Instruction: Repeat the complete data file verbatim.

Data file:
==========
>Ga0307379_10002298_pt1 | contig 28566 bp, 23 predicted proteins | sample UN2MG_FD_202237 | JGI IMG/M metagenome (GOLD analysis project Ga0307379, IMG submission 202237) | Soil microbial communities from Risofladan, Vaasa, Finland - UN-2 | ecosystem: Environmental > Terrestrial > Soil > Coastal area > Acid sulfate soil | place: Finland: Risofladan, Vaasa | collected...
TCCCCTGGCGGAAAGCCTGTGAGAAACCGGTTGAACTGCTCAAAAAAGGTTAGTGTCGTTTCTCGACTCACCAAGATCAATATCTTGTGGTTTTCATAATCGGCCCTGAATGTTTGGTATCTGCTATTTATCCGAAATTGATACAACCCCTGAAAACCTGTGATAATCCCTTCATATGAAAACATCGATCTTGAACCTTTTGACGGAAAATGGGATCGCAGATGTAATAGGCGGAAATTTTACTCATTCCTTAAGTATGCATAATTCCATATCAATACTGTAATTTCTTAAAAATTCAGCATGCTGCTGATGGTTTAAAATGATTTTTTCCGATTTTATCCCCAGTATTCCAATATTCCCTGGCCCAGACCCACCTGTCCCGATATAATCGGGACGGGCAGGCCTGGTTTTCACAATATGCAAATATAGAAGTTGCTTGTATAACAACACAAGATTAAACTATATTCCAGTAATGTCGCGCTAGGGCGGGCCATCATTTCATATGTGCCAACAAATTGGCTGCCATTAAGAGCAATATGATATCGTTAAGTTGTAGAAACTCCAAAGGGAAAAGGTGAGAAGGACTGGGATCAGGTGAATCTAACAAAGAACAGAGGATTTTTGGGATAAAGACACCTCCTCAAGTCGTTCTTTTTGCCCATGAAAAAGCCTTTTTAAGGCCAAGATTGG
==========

>Ga0307379_10002298_pt1 | contig 28566 bp, 23 predicted proteins | sample UN2MG_FD_202237 | JGI IMG/M metagenome (GOLD analysis project Ga0307379, IMG submission 202237) | Soil microbial communities from Risofladan, Vaasa, Finland - UN-2 | ecosystem: Environmental > Terrestrial > Soil > Coastal area > Acid sulfate soil | place: Finland: Risofladan, Vaasa | collected...
TCCCCTGGCGGAAAGCCTGTGAGAAACCGGTTGAACTGCTCAAAAAAGGTTAGTGTCGTTTCTCGACTCACCAAGATCAATATCTTGTGGTTTTCATAATCGGCCCTGAATGTTTGGTATCTGCTATTTATCCGAAATTGATACAACCCCTGAAAACCTGTGATAATCCCTTCATATGAAAACATCGATCTTGAACCTTTTGACGGAAAATGGGATCGCAGATGTAATAGGCGGAAATTTTACTCATTCCTTAAGTATGCATAATTCCATATCAATACTGTAATTTCTTAAAAATTCAGCATGCTGCTGATGGTTTAAAATGATTTTTTCCGATTTTATCCCCAGTATTCCAATATTCCCTGGCCCAGACCCACCTGTCCCGATATAATCGGGACGGGCAGGCCTGGTTTTCACAATATGCAAATATAGAAGTTGCTTGTATAACAACACAAGATTAAACTATATTCCAGTAATGTCGCGCTAGGGCGGGCCATCATTTCATATGTGCCAACAAATTGGCTGCCATTAAGAGCAATATGATATCGTTAAGTTGTAGAAACTCCAAAGGGAAAAGGTGAGAAGGACTGGGATCAGGTGAATCTAACAAAGAACAGAGGATTTTTGGGATAAAGACACCTCCTCAAGTCGTTCTTTTTGCCCATGAAAAAGCCTTTTTAAGGCCAAGATTGG